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Medical Terms and
Definitions used in Pharmacy

As a pharmacy technician, you'll be working in a healthcare field setting. So, knowing medical terms and definitions (AKA: the 'Lingo') will make life much easier at work. More importantly, knowing pharmaceutical terms and their explanations will give you an advantage while taking the ExCPT or PTCB exam, and even during an interview or employer qualifications testing. While you're using the site or taking free practice exams, if you see a word you don't know, look it up here.

A  -  C  |  D  -  I  |  J  -  P  |  Q  -  Z


Absorption Rate - The amount of time it takes after a drug is administered for it to enter the bloodstream.

Acute - Usually refers to a condition that has a fast onset time, severe effect, and short course of duration.

Admixture - Two or more drugs blended or mixed together to create a desired substance or solution.

Adverse Reaction - When the body has an undesired or negative response to a medication or drug-drug interaction.

Agonist - A drug that triggers a receptor to produce a physiologic response. An easy way to remember the difference is: Agonists try to make things happen, Antagonists try to stop things from happening.

Allegation - An unofficial Math maneuver that can be used to determine ratios for compounding.

Allergic Reaction - A response from the immune system to a substance which a patient has an allergy to.

Allergy - When the body is highly sensitive to (an otherwise harmless) substance.

Amphetamine - Central nervous system stimulant prescribed for the treatment of : ADHD, Narcolepsy, Obesity and other conditions. Also known as "Speed", Amphetamines are highly addictive and DEA controlled.

Ampule - A (small) sealed glass vial that is to be 'broken' open and normally contains injection solution.

Analgesic - Often referred to as "pain relievers", Analgesics are drug used to reduce or suppress pain. (ex. Aspirin, Ibuprofen, Oxycodone, etc.)

Anaphylactic Shock - The body's reaction to Anaphylaxis caused by your immune system.

Anaphylaxis - An extreme reaction to something you're severely allergic to, such as a peanuts, shell-fish or a bee sting which requires emergency medical attention and may be life threatening.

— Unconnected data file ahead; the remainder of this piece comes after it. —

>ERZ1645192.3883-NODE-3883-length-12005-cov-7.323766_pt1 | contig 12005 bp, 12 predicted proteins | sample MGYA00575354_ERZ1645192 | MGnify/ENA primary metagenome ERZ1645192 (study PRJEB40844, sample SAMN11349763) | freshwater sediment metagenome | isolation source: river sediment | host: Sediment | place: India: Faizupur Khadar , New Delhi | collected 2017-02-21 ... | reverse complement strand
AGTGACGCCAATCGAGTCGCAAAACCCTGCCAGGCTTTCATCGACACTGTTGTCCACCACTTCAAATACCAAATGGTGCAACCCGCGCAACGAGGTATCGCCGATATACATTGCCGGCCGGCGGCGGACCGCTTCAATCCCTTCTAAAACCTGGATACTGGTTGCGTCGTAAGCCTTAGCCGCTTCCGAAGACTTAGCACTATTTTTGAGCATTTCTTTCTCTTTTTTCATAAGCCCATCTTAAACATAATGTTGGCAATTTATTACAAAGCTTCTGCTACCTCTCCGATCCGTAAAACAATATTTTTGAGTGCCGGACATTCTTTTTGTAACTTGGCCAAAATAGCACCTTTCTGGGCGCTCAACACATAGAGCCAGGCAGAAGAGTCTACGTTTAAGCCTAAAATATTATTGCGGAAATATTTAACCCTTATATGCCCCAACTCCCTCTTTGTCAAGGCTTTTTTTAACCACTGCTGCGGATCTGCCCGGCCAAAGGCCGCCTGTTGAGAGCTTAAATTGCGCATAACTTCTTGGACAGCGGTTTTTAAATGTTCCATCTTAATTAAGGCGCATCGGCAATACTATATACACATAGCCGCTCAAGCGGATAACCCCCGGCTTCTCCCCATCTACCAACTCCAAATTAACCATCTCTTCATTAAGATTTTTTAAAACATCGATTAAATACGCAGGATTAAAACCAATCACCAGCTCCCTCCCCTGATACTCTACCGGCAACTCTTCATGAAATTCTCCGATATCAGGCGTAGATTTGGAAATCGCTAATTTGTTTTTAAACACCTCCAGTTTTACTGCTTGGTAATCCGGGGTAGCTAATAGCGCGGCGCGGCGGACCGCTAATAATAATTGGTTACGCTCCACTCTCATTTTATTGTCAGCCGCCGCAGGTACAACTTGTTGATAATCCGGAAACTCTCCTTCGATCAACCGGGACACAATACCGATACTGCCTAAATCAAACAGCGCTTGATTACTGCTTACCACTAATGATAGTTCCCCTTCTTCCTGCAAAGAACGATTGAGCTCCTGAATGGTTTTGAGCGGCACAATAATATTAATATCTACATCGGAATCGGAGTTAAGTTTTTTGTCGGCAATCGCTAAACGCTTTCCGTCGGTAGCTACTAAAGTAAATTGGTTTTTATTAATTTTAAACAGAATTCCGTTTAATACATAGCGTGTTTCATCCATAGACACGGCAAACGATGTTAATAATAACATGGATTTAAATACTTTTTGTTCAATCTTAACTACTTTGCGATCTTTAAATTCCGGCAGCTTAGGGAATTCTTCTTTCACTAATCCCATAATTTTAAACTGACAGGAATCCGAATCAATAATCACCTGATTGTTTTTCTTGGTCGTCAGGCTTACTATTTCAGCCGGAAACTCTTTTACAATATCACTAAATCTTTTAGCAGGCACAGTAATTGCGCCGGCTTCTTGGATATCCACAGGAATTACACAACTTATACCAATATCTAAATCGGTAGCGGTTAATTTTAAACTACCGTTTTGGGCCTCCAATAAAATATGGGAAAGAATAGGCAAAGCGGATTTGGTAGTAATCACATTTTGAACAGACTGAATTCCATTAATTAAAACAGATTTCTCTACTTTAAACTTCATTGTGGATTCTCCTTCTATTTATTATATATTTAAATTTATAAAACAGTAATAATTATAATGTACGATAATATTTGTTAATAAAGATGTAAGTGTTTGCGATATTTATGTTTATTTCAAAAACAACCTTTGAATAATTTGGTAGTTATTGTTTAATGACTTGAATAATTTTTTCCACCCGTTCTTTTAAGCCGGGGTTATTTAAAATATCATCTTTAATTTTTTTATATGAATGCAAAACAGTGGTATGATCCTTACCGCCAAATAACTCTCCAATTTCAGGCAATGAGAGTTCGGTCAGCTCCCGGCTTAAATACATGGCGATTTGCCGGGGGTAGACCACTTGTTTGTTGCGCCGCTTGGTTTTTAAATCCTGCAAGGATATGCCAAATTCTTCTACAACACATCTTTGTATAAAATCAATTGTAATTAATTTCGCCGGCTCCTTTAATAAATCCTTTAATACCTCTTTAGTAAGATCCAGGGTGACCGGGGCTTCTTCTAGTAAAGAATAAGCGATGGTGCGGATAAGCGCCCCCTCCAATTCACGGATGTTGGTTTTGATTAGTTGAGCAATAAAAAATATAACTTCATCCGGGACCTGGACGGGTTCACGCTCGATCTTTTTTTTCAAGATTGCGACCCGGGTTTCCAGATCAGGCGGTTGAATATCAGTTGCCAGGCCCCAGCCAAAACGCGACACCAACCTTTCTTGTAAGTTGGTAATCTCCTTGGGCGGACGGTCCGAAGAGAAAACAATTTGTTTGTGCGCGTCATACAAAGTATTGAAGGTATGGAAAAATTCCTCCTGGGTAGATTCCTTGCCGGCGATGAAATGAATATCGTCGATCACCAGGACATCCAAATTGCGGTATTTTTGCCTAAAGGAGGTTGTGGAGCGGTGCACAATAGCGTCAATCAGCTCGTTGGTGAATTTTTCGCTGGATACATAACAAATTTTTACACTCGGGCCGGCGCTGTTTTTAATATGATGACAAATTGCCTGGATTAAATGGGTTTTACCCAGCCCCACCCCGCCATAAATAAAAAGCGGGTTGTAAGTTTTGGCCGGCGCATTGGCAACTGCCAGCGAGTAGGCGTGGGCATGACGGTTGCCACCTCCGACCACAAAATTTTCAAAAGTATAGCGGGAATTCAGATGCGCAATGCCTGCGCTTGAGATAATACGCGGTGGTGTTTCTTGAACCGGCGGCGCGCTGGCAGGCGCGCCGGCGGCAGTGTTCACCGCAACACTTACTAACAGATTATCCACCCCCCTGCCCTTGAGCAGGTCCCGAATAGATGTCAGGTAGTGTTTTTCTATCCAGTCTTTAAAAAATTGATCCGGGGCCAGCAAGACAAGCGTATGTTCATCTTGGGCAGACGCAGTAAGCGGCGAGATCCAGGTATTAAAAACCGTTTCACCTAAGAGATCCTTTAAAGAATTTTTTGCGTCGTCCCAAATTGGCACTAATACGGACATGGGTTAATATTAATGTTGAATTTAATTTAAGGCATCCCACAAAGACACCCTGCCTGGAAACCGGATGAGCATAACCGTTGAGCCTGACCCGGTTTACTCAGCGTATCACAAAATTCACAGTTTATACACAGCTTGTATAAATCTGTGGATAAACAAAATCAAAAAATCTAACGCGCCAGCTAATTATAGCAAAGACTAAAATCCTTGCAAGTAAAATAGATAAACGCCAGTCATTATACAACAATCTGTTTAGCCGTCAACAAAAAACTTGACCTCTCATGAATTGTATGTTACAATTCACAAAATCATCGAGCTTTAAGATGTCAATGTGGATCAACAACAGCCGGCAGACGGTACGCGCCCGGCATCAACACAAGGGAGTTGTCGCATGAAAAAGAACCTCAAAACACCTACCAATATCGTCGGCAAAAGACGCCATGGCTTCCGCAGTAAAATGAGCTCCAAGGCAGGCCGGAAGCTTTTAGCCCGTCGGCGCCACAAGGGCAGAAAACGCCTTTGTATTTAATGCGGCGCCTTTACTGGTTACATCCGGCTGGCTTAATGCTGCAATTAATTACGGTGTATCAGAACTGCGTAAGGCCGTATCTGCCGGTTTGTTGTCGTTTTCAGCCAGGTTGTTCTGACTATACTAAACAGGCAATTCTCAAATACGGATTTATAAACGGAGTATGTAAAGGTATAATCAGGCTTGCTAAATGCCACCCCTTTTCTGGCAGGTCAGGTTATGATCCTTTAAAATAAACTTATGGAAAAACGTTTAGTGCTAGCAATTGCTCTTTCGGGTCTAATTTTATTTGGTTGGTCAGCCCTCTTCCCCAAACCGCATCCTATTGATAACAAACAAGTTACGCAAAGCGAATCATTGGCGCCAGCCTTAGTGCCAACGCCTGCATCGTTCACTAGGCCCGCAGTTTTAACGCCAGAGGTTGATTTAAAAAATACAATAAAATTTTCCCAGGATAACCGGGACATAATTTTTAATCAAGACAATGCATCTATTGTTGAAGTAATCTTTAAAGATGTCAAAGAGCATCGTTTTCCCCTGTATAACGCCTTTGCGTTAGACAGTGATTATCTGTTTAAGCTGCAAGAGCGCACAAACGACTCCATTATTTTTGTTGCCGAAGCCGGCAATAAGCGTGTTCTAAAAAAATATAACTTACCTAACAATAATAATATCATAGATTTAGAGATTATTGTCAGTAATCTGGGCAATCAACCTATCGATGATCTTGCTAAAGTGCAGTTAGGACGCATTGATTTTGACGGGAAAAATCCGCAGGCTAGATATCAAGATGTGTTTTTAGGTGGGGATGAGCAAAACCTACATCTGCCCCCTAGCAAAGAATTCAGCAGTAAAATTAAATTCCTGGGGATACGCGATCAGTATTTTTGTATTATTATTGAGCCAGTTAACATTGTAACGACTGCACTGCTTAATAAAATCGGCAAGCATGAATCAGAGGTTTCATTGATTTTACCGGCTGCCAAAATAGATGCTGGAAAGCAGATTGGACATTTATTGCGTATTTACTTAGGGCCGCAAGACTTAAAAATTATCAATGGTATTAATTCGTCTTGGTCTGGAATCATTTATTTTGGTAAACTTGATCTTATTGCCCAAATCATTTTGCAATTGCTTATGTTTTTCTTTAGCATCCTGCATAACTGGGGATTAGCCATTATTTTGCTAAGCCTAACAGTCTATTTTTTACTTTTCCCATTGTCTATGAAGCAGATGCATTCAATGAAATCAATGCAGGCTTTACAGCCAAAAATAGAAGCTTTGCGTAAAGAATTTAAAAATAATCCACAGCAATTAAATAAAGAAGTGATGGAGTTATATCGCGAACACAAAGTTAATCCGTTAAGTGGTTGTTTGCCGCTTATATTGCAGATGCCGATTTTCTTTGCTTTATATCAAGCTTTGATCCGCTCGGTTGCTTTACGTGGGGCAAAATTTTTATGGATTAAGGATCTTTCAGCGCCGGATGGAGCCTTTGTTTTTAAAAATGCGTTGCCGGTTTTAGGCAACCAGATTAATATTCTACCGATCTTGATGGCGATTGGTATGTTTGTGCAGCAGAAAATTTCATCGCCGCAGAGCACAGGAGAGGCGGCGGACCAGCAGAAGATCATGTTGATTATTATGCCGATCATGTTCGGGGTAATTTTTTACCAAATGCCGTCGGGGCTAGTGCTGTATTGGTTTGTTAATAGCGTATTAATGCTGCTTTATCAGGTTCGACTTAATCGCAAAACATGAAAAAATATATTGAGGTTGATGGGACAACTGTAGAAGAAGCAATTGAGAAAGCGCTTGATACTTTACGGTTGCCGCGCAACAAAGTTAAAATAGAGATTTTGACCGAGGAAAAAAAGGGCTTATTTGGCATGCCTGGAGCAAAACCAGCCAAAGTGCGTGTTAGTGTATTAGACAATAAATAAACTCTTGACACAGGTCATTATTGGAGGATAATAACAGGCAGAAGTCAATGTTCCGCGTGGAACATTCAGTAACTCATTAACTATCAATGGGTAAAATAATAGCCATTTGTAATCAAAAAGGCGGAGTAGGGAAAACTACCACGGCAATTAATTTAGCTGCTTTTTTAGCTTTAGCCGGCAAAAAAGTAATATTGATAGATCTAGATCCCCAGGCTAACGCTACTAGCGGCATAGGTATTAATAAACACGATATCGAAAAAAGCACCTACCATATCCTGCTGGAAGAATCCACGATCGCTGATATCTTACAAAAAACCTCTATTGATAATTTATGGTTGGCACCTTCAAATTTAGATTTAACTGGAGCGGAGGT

Anestetic - Drugs that create an insensitivity to pain by blocking nerve transmission to the brain.

Antagonist - Drugs designed to block a receptor-mediated effect created by neurotransmitters. An easy way to remember the difference is: Agonists try to make things happen, Antagonists try to stop things from happening.

Anticoagulant - A drug that is used to decrease or prevent the formation of blood clots

Anticonvulsant - These are drugs used to help prevent seizures or to lessen the severity of a seizure.

Antiemetic - Drugs used to prevent, alleviate or suppress nausea and vomiting.

Antihistamine -Drugs used to counteract the immune systems histamine reaction to allergy or respiratory illness.

Antineoplastic - Drugs prescribed to slow the growth of malignant tumors.

Antipyretic - Drugs used to prevent or reduce fever (abnormally high body temperature).

Antispasmotic - Drugs used to relieve or prevent muscle spasms.

Antitussive - Drugs used to suppress or relieve coughing.

Apothecary - Another word for pharmacist. However, it also refers to a system of weights and measures.

Aqueous -Refers to when something is, or to be water based.

Aseptic Technique- A sanitation practice performed with a goal of minimizing contamination by pathogens.

Auxiliary Label - Additional labels placed on prescription packaging that provide supplementary information, various warnings, routes of administrations, etc.

AWP (Average Wholesale Price) - Found in the Redbook, the AWP of a drug is the average price at which drugs are purchased at the wholesale level. It is mainly used to determine third-party reimbursement.


Bactericidal - Drugs that destroy / kill bacteria.

Bacteriostatic - Drugs that slow down or inhibit the duplication (growth) of bacteria.

Bio-Availability - The rate which a drug is made available to the target site of physiological activity

Bio-Equivalence - When a drug has the same biological effect / efficacy / bioavailability as a a similar drug with a different formulation.

Bronchodilator - A drug that widens passages in the lungs to ease breathing.

Buccal - Tablet held between the cheek and gum which dissolves, thereby permitting quicker absorption


CC - Abbreviation for cubic centimeter = Same as 1 mL (Milliliter)

Celsius - It's basically the same as Centigrade. (see next term below)

Centigrade - Standard measure of temperature in Science / Metric system. Water freezes at 0 and boils at 100.

Closed Formulary - A program where drugs not listed in the Formulary require prior authorization or may not be covered whatsoever by the insurer.

Coinsurance - A cost-sharing method where a patient pays only a percentage for medication after their deductible is met, and their insurer pays the rest.

Chronic -Refers to an illness that persists for a long period of time or frequent re-occurence.

Communicable -Refers to illness / disease that is contagious or transmittable to others.

Compound - A final substance (or solution) made from two or more substances.

Compounding - The creation of a particular drug mixture to fit the unique need of a patient.

Controlled Release (CR) -Refers to drugs formulations designed to release gradually over a specific time.

Controlled Substance - In the U.S., it refers to drugs that are regulated by the Drug Enforcement Agency.

Co-Pay - A set dollar amount a patient must pay for a prescription out-of-pocket when it's dispensed.

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